Deep-voiced vocalist to bring Old School music to expo
Donna Williams Lewis | 10/7/2016, 6 a.m.
Professional balladeer E. Walter Smith was banned from singing in every choir he belonged to when his voice changed at the age of 10.
He compensated by learning to lip sync and focused on his band, playing bass guitar and singing background vocals in his new baritone bass.
It wasn't until Larry Graham's 1980 hit “One in a Million You” in a voice as deep as his that his youthful dreams of a singing career seemed possible.
“I said, ‘That’s me,’” said Smith, who hails from Shaker Heights, Ohio. “That started my interest in doing lead vocals."
From there he also learned about the Barry Whites and Lou Rawls and Billy Eckstines of the world.
These days, Smith, 53, is a popular wedding singer and recording artist whose father-daughter dance song, “Little Girl” is included in About.com’s list of Best Wedding Songs by R&B Artists.
On Oct. 15 at the CrossRoadsNews Seniors/Baby Boomer Expo at the Mall at Stonecrest, Smith plans to go Old School when he takes the Main Stage near Sears at 3:15 p.m.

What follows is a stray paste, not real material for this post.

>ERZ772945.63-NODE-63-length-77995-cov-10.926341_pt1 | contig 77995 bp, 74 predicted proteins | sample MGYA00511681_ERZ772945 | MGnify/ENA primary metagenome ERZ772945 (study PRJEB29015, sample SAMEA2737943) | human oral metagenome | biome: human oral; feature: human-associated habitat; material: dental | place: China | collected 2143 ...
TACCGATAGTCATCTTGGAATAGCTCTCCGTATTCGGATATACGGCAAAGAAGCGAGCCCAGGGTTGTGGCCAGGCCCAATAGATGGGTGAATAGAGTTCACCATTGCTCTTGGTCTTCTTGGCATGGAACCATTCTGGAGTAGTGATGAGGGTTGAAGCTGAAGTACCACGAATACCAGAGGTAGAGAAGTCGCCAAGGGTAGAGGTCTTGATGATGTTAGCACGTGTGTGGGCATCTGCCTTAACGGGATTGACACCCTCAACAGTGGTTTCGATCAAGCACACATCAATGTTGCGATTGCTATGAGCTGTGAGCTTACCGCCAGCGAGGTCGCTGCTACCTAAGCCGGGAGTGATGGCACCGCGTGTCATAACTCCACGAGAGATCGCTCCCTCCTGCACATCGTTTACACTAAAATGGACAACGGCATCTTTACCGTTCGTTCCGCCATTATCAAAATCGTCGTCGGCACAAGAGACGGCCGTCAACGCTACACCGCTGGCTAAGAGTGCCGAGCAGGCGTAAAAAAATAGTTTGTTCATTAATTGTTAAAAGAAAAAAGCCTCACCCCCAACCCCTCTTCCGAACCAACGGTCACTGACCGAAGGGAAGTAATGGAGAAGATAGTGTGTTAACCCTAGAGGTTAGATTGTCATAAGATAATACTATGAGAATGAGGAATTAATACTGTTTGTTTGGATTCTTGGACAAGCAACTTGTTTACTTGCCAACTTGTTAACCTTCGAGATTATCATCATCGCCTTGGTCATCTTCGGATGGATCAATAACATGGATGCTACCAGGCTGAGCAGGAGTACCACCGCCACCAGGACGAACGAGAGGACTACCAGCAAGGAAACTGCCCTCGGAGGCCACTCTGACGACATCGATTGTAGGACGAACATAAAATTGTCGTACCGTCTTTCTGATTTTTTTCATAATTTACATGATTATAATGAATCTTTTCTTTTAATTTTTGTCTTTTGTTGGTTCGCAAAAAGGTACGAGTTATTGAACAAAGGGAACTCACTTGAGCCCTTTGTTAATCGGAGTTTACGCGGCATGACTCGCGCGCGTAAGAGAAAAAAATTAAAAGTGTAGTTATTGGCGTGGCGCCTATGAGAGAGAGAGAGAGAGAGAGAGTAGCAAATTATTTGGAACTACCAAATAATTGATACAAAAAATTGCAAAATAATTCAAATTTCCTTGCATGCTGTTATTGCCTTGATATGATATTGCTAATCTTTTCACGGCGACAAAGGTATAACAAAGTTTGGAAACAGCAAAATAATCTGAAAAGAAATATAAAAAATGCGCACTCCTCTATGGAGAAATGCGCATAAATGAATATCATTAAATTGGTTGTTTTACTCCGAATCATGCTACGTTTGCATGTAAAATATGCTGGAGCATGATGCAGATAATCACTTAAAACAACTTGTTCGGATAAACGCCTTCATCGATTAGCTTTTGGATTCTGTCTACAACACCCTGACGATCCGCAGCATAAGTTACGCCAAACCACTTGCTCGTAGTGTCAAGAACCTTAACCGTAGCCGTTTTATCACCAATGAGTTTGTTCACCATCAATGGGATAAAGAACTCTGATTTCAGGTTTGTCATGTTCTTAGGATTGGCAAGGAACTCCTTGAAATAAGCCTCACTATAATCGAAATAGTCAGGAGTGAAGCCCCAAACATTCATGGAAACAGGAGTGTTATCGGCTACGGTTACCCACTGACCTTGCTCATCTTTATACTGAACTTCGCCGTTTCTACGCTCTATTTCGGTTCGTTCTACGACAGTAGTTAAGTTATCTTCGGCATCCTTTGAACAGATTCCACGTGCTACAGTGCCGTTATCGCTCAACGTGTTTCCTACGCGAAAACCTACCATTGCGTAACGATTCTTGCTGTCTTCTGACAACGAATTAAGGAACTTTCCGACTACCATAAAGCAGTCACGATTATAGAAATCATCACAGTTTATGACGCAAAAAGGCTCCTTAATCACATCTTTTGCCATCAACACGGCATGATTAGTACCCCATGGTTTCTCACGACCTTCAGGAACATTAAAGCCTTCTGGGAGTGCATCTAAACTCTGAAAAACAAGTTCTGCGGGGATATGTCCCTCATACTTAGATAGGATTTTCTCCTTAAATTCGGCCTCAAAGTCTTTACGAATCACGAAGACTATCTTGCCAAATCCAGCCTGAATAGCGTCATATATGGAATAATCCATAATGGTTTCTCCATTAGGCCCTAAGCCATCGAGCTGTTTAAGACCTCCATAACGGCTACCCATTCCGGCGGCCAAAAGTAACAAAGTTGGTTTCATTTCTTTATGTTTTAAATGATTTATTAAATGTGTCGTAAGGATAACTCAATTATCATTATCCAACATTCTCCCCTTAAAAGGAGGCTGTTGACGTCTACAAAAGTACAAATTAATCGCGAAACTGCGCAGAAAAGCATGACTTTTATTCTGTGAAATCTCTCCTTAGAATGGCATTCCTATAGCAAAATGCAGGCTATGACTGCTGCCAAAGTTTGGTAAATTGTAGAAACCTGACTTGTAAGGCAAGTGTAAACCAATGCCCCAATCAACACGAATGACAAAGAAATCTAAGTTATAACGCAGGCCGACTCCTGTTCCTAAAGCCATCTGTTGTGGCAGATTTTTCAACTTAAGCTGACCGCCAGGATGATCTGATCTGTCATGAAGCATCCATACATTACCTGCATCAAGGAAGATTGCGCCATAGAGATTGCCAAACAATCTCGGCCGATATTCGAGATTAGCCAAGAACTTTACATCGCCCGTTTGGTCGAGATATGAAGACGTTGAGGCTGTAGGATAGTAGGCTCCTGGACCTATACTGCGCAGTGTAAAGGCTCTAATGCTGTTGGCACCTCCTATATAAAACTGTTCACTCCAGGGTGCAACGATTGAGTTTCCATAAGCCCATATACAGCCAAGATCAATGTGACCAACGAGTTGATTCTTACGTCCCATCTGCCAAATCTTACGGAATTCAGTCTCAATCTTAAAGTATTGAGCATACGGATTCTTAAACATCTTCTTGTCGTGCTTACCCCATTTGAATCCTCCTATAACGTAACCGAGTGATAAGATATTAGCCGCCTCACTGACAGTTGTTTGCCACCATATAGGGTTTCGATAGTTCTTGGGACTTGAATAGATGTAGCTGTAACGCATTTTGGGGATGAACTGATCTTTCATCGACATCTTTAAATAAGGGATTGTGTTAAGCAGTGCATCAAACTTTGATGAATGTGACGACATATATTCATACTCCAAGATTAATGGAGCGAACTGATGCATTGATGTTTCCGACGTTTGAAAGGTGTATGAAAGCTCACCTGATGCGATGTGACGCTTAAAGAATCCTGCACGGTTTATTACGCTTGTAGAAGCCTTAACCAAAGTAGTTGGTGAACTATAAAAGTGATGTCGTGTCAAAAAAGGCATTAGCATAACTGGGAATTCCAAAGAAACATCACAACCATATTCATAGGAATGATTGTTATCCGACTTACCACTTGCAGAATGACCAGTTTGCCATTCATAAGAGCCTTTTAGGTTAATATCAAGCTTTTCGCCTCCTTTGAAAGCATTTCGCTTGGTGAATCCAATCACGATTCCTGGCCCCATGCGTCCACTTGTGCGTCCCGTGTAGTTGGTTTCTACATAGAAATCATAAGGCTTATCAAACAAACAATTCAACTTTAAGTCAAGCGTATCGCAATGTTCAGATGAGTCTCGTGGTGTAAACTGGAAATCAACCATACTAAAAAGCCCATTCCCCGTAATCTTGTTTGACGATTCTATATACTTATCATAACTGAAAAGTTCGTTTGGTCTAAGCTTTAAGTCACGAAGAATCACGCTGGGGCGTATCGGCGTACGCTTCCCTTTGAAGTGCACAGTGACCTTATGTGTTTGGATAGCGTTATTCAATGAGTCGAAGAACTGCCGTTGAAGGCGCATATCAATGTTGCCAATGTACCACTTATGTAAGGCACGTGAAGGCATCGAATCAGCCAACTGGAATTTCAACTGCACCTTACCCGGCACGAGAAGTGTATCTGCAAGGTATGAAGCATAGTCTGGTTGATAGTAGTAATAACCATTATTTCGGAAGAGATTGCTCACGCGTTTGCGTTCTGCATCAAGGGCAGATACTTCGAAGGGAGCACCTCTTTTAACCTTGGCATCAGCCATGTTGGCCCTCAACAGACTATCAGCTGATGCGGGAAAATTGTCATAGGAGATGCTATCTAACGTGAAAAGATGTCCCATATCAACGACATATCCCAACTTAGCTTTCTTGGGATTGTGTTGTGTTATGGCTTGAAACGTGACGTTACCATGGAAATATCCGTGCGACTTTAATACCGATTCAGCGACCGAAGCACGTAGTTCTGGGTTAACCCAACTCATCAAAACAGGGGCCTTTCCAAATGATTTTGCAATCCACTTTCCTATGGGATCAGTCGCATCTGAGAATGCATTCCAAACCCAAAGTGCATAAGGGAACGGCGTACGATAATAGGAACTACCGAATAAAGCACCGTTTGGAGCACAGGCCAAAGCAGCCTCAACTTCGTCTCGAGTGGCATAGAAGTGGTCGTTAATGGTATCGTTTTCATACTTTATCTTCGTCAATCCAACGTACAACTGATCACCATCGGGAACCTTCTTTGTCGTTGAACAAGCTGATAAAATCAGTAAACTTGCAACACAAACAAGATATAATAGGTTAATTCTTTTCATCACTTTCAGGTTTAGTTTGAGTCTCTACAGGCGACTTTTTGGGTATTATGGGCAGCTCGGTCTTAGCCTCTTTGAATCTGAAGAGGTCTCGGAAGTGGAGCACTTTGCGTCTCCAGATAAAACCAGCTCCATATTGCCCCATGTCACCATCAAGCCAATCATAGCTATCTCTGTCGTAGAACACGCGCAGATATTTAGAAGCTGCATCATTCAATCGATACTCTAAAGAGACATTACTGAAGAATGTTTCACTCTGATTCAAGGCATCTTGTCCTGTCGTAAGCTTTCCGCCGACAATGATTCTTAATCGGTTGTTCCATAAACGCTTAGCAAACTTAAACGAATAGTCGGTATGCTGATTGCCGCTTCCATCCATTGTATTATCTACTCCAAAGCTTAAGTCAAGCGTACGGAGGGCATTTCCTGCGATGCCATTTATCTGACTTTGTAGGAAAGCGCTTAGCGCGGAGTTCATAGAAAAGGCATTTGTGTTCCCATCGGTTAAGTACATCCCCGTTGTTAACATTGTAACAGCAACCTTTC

“I will take you on a musical journey of Old School dance and ballads and do something new that’s really special if you were 18 in the ‘60s, ‘70s or ‘80s,” Smith said.
That something new will be his song, "MMM, MMM Baby."
During his own musical journey, the Decatur resident figures he has sung at some 75 weddings.
One of his singles, co-written with high-profile music director Reginald “Wizard” Jones, introduces a new line dance, “We Married – The Bride Slide.”
An insurance and finance specialist, Smith knows business and how to diversify.
He can do small – he’s been hired to sing at marriage proposals and on nightclub date nights – and he can do huge, performing at bridal shows like the Mrs. Georgia pageant and at the “For Sisters Only” expo in Charlotte, N.C.
Smith is now promoting his “keynote concerts,” which kick off meetings and events with a mix of motivational messages and songs.
Smith is big on message. His song “I’m Catholic Cool” encourages Catholics to return to their faith. “Tenderness” raises awareness of domestic violence.
But his main theme is romantic love, which he defines this way: “Creating an atmosphere where two people can share the best and worst of themselves, where they can be completely transparent and can feel comfortable in the place they call their soft space.”